South America is renowned for its lush tropical beauty. Plants in this region have adapted to the hot and humid climate. Visitors and natives are treated to a year-round display of flowers and foliage in vivid colors, as well as some of the world's most favored fruits. These 10 plants all hail from South America, except the loofah, which comes from Asia and Africa, but now grows wild in South America.
Large trumpet-shaped blooms hang from the Angel's trumpets (Brugmansia spp.), a genus of tropical trees and shrubs. Don't plant this in a location where children or pets will be playing, as all parts are poisonous or narcotic. It is related to datura, another genus of plants with hallucinogenic properties.
Most people are familiar with the main product created from the cacao tree. It produces pods from which the cacao beans are harvested and processed to become chocolate. The genus name Theobroma means "food of the gods" according to UCLA.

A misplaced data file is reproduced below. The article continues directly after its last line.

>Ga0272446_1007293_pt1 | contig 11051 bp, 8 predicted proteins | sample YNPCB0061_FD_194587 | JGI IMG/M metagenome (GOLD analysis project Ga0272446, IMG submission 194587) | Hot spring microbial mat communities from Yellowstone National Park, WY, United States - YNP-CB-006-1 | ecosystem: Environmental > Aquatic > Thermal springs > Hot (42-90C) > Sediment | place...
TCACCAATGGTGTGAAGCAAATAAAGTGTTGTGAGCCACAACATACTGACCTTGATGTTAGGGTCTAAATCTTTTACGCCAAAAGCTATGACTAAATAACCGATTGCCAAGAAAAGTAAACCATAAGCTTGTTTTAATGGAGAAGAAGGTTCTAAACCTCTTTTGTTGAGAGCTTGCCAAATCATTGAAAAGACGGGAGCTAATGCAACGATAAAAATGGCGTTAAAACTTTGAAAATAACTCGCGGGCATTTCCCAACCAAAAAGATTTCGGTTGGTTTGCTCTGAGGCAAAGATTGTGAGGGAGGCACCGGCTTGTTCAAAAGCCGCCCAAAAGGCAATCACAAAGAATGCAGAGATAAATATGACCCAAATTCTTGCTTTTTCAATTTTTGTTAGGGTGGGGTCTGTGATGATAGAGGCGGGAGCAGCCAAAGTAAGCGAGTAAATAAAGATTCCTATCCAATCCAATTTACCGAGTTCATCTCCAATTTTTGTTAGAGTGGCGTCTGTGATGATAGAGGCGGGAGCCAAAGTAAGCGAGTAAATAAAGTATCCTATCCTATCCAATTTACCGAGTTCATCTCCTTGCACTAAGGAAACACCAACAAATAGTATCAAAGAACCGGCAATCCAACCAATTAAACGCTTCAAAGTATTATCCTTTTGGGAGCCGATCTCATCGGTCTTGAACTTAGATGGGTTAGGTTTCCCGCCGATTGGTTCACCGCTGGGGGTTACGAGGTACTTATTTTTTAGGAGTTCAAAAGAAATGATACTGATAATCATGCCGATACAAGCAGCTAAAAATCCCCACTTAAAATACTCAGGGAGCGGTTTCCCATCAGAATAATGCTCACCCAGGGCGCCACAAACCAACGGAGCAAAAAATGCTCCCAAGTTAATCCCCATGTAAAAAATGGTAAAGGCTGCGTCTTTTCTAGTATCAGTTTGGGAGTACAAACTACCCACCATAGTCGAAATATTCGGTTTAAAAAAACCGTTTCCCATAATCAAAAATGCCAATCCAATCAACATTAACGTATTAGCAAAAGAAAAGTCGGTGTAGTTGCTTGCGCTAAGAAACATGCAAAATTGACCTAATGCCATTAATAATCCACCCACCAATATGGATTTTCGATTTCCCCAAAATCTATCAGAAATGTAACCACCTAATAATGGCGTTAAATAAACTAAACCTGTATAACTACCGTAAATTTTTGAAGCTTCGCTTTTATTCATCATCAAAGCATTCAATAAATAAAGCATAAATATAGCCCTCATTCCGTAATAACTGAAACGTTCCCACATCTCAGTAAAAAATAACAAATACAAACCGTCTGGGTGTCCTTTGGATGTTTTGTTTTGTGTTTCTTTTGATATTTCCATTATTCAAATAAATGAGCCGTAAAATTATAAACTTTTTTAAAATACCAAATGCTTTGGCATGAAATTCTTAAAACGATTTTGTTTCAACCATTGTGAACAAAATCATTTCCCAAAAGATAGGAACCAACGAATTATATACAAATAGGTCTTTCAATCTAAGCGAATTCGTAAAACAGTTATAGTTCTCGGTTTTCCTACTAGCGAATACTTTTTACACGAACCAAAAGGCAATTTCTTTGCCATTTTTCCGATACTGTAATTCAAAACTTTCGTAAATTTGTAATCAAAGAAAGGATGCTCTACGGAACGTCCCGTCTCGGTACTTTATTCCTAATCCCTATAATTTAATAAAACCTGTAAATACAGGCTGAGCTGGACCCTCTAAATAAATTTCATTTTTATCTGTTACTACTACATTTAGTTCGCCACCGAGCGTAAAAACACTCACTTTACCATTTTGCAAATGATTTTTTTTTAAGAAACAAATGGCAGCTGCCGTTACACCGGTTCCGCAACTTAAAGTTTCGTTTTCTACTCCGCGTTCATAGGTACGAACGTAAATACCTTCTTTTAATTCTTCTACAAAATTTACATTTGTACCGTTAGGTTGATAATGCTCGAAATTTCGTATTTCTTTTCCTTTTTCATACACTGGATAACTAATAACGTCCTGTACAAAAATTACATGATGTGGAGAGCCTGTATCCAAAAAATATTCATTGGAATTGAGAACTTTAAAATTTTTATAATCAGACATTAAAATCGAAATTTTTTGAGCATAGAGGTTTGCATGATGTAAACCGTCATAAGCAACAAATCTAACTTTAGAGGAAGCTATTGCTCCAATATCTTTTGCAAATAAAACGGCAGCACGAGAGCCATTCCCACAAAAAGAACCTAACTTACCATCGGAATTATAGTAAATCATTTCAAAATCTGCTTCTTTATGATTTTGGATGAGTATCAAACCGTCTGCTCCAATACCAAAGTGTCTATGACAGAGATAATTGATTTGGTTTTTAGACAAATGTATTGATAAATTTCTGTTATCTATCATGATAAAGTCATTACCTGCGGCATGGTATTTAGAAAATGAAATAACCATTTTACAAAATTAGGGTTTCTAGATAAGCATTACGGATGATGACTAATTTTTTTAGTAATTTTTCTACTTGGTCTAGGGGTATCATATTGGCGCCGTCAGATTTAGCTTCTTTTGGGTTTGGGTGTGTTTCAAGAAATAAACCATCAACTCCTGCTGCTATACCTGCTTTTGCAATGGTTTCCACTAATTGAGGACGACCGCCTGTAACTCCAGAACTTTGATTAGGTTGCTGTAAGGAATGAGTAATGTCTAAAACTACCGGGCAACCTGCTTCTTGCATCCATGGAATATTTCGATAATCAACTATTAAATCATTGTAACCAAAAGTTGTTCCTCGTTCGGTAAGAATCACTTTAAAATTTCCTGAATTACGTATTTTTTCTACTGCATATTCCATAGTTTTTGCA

Coral Snake Tree
The coral snake tree (Cojoba rufescens) derives its name from the fact that the fruit looks like the reptile. Birds are tricked into eating the fruit because of the color, as explained by the Missouri Botanical Garden.
In the tropics, jacaranda trees are covered with purple blossoms throughout most of the year. They are often used to line streets and provide shade.
The loofah is commonly used as an exfoliator in skin care. It is made by drying out gourds from the luffa plant (Luffa aegyptiaca).
The trunk of the pejibaye palm (Bactris gasipaes) is covered with spiny stems, per the Missouri Botanical Garden. It produces edible orange-red fruits.
The pineapple (Ananas comosus) is the fruit of a bromeliad. It is created by many flowers and plant parts fusing together, causing it to be classified as a multiple fruit.
The pitaya (Hylocereus costaricensis) is one species of a genus of plants that produce fruit commonly known as dragonfruit in the United States. It is a succulent with fruit with red skins and flesh. The texture is similar to a kiwi.
The princess flower (Tibouchina urvilleana) produces large purple flowers on a large shrub or small tree. The leaves are covered with soft hairs.
Vanilla beans are the fruit produced by the vanilla orchids (Vanilla spp.). Most commercial vanilla comes from the Vanilla planifolia species according to Palomar College. Vanilla extract is made by placing the bean pods in alcohol and water and allowing it to steep for varying lengths of time as determined by the manufacturer.
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